13. Queen Mother Hive Ten Frame Boxes Deep Brood Chamber H H H P H P B H B H B H P H H H P B H P B H P H H P B B Q S F B B H P H

    14. Queen Starter Set up Honey Capped Brood Frame with Foundation Capped Brood Honey

    15. Queen Starter Set up Honey Capped Brood Queen Cell Starter Frame Capped Brood Honey

    16. Queen Starter Set up ten Frame Honey Honey & Pollen Capped Brood Capped Brood Capped Brood Frame with Foundation Capped Brood Capped Brood Honey & Pollen Honey

    17. Queen Starter Set up ten Frame Honey Honey & Pollen Capped Brood Capped Brood Capped Brood Queen Cell Starter Frame Capped Brood Capped Brood Honey & Pollen Honey

    18. Queen Starter Set up ten Frame box with follower board Honey & Pollen Capped Brood Frame with Foundation Capped Brood Honey & Pollen

    19. Queen Starter Set up ten Frame box with follower board Honey & Pollen Capped Brood Queen Cell Starter Frame Capped Brood Honey & Pollen

    20. Queen Starter Set up ten Frame box with follower boards Honey & Pollen Capped Brood Brood, capped brood and queen cells Capped Brood Honey & Pollen

    21. Any Questions ???

    22. See you Tomorrow!

    23. Nucs and Splits • Taking frames off of a strong hive • Splitting a hive up into multiple Nucs • Set up Nuc yard away from mother hive apiary.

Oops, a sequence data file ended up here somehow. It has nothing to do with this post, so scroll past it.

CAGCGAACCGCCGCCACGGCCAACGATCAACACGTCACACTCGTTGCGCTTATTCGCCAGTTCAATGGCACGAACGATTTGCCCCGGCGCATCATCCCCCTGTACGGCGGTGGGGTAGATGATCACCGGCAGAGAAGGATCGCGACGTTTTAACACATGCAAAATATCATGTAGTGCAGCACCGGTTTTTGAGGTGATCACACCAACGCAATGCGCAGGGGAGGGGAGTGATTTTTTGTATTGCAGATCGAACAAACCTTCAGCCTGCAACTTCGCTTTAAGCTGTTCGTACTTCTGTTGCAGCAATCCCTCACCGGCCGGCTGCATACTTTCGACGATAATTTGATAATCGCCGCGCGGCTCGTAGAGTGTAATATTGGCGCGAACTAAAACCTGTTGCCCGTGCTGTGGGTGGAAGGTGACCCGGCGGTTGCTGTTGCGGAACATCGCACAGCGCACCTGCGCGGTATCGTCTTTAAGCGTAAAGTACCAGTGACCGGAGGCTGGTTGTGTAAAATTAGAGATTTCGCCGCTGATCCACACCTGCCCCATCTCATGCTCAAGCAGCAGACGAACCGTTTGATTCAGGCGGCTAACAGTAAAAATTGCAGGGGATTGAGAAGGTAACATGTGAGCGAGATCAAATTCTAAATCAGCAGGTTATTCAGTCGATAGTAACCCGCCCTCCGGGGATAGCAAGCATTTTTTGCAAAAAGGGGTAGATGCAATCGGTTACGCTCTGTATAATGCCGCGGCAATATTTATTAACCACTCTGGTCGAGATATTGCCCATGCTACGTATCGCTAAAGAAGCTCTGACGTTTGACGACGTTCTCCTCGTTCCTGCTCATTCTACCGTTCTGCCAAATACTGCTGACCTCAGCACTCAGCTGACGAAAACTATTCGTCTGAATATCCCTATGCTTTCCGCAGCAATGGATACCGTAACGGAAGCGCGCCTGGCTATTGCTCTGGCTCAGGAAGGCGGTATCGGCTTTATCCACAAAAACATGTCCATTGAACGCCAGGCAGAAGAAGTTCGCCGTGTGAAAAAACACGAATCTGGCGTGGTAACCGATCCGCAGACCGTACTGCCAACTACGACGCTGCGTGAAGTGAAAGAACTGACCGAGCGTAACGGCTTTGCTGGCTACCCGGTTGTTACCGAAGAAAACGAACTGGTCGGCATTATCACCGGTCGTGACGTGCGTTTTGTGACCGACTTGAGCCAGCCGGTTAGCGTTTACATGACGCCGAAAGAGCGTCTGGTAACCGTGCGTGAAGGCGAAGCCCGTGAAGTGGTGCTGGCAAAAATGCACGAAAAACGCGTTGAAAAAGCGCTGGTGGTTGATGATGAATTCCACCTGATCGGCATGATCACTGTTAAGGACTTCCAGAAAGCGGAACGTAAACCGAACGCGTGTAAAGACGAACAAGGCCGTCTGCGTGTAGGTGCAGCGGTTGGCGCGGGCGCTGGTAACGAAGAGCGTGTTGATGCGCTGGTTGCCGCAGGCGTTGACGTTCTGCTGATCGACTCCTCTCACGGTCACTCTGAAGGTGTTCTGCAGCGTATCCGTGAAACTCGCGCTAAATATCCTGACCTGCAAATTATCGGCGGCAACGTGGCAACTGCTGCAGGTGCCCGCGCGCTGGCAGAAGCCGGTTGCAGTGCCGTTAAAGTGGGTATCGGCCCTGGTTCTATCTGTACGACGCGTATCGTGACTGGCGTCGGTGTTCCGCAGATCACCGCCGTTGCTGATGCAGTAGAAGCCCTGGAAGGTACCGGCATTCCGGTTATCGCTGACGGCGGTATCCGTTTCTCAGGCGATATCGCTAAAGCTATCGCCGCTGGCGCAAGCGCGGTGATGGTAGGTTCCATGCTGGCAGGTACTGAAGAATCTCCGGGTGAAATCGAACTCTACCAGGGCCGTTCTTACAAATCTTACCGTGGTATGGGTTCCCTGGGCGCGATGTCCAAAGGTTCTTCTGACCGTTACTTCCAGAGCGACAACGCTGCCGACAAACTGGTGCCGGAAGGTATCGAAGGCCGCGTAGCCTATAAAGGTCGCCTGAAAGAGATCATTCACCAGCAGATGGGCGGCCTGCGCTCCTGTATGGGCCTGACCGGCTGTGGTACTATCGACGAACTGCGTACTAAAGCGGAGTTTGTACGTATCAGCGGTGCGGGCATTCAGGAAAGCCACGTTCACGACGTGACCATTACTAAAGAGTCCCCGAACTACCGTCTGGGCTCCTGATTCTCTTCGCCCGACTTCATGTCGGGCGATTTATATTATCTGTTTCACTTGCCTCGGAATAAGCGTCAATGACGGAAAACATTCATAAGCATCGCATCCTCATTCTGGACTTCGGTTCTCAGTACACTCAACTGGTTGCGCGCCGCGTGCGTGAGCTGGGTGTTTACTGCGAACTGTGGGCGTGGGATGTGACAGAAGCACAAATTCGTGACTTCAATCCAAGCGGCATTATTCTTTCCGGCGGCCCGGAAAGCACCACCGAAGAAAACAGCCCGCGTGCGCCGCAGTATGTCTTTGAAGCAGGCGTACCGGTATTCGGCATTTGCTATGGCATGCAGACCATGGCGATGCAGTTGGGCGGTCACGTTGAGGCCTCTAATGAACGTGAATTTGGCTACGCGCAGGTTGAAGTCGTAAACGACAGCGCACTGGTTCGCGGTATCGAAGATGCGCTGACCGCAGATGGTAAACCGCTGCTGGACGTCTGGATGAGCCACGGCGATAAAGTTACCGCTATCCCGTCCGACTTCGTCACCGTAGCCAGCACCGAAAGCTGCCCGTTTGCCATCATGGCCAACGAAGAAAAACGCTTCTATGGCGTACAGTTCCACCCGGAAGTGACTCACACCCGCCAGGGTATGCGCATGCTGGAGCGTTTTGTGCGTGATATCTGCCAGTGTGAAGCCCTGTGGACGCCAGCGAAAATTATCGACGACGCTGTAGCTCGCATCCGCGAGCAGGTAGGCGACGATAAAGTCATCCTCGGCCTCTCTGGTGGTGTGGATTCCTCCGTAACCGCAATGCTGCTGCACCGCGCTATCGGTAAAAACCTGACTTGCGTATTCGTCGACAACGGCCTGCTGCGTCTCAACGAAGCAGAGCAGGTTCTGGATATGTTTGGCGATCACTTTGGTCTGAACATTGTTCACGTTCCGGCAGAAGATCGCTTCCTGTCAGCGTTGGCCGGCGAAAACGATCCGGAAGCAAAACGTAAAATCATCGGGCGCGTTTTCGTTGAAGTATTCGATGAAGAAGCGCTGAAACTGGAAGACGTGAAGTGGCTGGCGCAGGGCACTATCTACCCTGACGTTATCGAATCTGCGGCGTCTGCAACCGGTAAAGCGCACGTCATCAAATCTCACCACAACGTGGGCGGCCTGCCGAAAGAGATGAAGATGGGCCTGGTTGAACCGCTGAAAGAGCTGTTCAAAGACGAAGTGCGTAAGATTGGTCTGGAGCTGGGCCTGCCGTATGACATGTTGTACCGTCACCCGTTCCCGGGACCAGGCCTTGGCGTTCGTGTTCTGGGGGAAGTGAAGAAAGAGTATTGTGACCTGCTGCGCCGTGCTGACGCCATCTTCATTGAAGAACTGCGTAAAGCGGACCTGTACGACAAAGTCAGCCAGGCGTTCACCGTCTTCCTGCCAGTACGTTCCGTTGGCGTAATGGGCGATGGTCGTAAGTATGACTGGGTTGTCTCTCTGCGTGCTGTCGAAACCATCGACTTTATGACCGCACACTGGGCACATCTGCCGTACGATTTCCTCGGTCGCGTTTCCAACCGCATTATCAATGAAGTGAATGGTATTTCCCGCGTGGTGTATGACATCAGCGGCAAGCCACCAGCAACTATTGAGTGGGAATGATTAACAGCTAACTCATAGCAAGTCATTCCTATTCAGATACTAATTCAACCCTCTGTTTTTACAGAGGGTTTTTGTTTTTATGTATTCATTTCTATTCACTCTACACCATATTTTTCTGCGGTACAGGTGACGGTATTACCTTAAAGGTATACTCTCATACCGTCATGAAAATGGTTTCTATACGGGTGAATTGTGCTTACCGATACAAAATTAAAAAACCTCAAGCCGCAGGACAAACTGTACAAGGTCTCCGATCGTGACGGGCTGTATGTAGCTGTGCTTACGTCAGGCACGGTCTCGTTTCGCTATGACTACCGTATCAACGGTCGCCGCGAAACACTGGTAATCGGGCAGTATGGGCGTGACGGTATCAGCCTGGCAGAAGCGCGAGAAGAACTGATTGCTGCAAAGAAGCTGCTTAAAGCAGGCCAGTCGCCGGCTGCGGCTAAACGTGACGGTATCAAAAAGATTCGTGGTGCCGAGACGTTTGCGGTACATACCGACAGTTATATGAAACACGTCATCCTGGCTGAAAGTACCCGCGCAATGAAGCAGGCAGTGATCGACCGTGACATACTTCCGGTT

24. Before you Start Remember…. • You will need…. • Queens

    25. Take a Split off a Hive • Take 5 frames off of a strong hive • 2 frames of Honey with Pollen • 3 frames of Brood • Queen from Queen cell or Starter nuc.

    26. Split a hive into nucs • Take 3 - 4 nucs off of a hive • 2 frames of Honey with Pollen • 3 frames of Brood • Queen from Queen cell or Starter nuc.

    27. Feed nucs depending on need and Season • Build nucs for winter storage or selling

    28. H H H H P H B H B H P H H H H P B H P H H B B B B H P H Ten Frame Boxes All Mediums Brood Chamber H H P H P H B B B H P H B

    29. H H H P H P B H B H B H P H H H P B Ten Frame Boxes Deep Brood Chamber H P B H P H H P B B B B B H P H

    30. Nuc set up Honey Capped Brood Brood, capped brood and queen cells Capped Brood Honey

    31. Nuc/Split Set up ten Frame box with follower board Honey & Pollen Capped Brood Brood, capped brood and queen cells Capped Brood Honey & Pollen

    32. Nuc/Split Set up ten Frame box with follower boards Honey & Pollen Capped Brood Brood, capped brood and queen cells Capped Brood Honey & Pollen

    33. Any Questions ???

    34. Growing a Nuc